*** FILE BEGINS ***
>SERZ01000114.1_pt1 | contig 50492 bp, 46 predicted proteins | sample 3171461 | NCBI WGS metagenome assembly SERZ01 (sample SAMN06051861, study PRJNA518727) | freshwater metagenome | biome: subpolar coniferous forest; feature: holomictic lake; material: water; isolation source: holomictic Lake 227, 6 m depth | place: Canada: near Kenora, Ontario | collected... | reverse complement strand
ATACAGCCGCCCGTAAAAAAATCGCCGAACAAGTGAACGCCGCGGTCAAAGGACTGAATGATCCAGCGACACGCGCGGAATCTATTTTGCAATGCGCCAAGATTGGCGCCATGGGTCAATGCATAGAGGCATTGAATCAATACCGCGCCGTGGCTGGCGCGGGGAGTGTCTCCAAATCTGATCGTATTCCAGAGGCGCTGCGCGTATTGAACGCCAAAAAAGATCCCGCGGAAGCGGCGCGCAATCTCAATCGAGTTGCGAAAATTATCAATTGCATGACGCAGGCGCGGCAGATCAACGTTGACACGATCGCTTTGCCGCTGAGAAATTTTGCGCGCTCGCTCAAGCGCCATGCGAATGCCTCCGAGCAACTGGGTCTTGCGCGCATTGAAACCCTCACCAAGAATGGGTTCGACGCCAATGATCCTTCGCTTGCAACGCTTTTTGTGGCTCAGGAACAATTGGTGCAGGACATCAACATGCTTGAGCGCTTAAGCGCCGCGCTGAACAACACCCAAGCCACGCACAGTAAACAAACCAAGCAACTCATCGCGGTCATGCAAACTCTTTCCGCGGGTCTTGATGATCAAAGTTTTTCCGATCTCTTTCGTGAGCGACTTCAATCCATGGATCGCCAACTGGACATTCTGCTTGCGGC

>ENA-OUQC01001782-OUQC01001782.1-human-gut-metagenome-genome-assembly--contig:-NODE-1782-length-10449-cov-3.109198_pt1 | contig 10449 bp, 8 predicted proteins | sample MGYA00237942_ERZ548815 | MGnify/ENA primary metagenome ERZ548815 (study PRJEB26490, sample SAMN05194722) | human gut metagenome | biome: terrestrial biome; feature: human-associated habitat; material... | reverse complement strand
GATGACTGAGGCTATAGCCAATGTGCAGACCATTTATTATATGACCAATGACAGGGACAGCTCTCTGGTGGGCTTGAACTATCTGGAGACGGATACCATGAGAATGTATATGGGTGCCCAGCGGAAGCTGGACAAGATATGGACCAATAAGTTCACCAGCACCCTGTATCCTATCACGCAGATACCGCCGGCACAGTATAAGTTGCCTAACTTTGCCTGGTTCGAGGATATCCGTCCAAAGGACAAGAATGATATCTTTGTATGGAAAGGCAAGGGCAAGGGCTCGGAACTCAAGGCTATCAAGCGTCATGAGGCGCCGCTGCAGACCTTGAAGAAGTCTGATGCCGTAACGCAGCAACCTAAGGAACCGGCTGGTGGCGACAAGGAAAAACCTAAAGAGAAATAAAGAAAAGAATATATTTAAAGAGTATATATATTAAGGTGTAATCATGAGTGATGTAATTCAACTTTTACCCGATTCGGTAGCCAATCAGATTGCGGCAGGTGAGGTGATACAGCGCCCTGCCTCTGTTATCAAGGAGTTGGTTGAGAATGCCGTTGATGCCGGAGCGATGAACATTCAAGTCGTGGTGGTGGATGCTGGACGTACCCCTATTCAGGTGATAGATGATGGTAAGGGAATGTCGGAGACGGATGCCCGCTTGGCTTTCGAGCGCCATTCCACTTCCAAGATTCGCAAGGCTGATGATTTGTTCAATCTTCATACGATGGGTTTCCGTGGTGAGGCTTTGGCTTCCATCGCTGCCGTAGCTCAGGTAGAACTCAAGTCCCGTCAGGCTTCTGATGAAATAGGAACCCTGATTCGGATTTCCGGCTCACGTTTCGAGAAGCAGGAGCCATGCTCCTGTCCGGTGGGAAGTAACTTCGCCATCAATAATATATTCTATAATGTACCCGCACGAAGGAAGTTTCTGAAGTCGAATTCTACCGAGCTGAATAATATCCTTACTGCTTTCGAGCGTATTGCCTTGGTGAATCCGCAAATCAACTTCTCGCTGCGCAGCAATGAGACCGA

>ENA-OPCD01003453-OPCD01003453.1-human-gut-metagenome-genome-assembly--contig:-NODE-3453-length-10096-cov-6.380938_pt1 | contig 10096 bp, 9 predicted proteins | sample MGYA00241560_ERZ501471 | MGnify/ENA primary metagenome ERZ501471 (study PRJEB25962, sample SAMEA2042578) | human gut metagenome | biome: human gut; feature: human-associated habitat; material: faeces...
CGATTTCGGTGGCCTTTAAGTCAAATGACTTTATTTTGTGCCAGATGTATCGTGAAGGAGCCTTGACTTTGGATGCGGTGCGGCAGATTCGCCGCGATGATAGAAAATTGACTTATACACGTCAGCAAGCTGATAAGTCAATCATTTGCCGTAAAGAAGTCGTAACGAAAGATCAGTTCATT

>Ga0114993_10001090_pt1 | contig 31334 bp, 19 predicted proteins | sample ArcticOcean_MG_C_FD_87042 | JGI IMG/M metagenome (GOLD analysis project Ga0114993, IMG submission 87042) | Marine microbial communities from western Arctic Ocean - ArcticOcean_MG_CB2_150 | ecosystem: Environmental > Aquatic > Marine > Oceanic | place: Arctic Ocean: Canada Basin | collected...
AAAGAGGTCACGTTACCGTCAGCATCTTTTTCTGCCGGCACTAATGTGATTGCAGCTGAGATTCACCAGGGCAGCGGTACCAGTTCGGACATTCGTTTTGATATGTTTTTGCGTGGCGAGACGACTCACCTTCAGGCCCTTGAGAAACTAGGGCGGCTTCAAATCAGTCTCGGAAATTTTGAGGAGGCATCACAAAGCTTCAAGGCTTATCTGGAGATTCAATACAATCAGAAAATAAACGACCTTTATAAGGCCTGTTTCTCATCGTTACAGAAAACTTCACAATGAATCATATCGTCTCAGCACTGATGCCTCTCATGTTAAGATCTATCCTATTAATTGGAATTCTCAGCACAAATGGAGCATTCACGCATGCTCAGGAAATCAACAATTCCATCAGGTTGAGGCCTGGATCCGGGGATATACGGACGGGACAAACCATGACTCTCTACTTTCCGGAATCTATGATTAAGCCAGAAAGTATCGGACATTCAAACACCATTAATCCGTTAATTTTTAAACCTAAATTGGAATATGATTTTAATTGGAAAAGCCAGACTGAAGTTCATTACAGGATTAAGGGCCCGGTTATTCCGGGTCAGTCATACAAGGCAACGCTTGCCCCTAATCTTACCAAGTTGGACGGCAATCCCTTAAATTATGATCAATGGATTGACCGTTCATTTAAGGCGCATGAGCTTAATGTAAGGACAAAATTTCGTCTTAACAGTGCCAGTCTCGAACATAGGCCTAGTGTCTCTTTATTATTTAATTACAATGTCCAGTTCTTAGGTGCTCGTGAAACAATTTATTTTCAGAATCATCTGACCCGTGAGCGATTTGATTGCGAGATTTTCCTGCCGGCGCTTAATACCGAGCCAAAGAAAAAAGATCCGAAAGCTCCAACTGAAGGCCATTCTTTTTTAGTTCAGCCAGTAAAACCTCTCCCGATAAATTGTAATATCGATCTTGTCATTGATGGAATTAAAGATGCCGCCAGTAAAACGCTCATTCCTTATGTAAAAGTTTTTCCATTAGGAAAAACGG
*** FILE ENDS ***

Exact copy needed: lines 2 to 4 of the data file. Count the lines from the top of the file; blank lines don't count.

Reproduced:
ATACAGCCGCCCGTAAAAAAATCGCCGAACAAGTGAACGCCGCGGTCAAAGGACTGAATGATCCAGCGACACGCGCGGAATCTATTTTGCAATGCGCCAAGATTGGCGCCATGGGTCAATGCATAGAGGCATTGAATCAATACCGCGCCGTGGCTGGCGCGGGGAGTGTCTCCAAATCTGATCGTATTCCAGAGGCGCTGCGCGTATTGAACGCCAAAAAAGATCCCGCGGAAGCGGCGCGCAATCTCAATCGAGTTGCGAAAATTATCAATTGCATGACGCAGGCGCGGCAGATCAACGTTGACACGATCGCTTTGCCGCTGAGAAATTTTGCGCGCTCGCTCAAGCGCCATGCGAATGCCTCCGAGCAACTGGGTCTTGCGCGCATTGAAACCCTCACCAAGAATGGGTTCGACGCCAATGATCCTTCGCTTGCAACGCTTTTTGTGGCTCAGGAACAATTGGTGCAGGACATCAACATGCTTGAGCGCTTAAGCGCCGCGCTGAACAACACCCAAGCCACGCACAGTAAACAAACCAAGCAACTCATCGCGGTCATGCAAACTCTTTCCGCGGGTCTTGATGATCAAAGTTTTTCCGATCTCTTTCGTGAGCGACTTCAATCCATGGATCGCCAACTGGACATTCTGCTTGCGGC

>ENA-OUQC01001782-OUQC01001782.1-human-gut-metagenome-genome-assembly--contig:-NODE-1782-length-10449-cov-3.109198_pt1 | contig 10449 bp, 8 predicted proteins | sample MGYA00237942_ERZ548815 | MGnify/ENA primary metagenome ERZ548815 (study PRJEB26490, sample SAMN05194722) | human gut metagenome | biome: terrestrial biome; feature: human-associated habitat; material... | reverse complement strand
GATGACTGAGGCTATAGCCAATGTGCAGACCATTTATTATATGACCAATGACAGGGACAGCTCTCTGGTGGGCTTGAACTATCTGGAGACGGATACCATGAGAATGTATATGGGTGCCCAGCGGAAGCTGGACAAGATATGGACCAATAAGTTCACCAGCACCCTGTATCCTATCACGCAGATACCGCCGGCACAGTATAAGTTGCCTAACTTTGCCTGGTTCGAGGATATCCGTCCAAAGGACAAGAATGATATCTTTGTATGGAAAGGCAAGGGCAAGGGCTCGGAACTCAAGGCTATCAAGCGTCATGAGGCGCCGCTGCAGACCTTGAAGAAGTCTGATGCCGTAACGCAGCAACCTAAGGAACCGGCTGGTGGCGACAAGGAAAAACCTAAAGAGAAATAAAGAAAAGAATATATTTAAAGAGTATATATATTAAGGTGTAATCATGAGTGATGTAATTCAACTTTTACCCGATTCGGTAGCCAATCAGATTGCGGCAGGTGAGGTGATACAGCGCCCTGCCTCTGTTATCAAGGAGTTGGTTGAGAATGCCGTTGATGCCGGAGCGATGAACATTCAAGTCGTGGTGGTGGATGCTGGACGTACCCCTATTCAGGTGATAGATGATGGTAAGGGAATGTCGGAGACGGATGCCCGCTTGGCTTTCGAGCGCCATTCCACTTCCAAGATTCGCAAGGCTGATGATTTGTTCAATCTTCATACGATGGGTTTCCGTGGTGAGGCTTTGGCTTCCATCGCTGCCGTAGCTCAGGTAGAACTCAAGTCCCGTCAGGCTTCTGATGAAATAGGAACCCTGATTCGGATTTCCGGCTCACGTTTCGAGAAGCAGGAGCCATGCTCCTGTCCGGTGGGAAGTAACTTCGCCATCAATAATATATTCTATAATGTACCCGCACGAAGGAAGTTTCTGAAGTCGAATTCTACCGAGCTGAATAATATCCTTACTGCTTTCGAGCGTATTGCCTTGGTGAATCCGCAAATCAACTTCTCGCTGCGCAGCAATGAGACCGA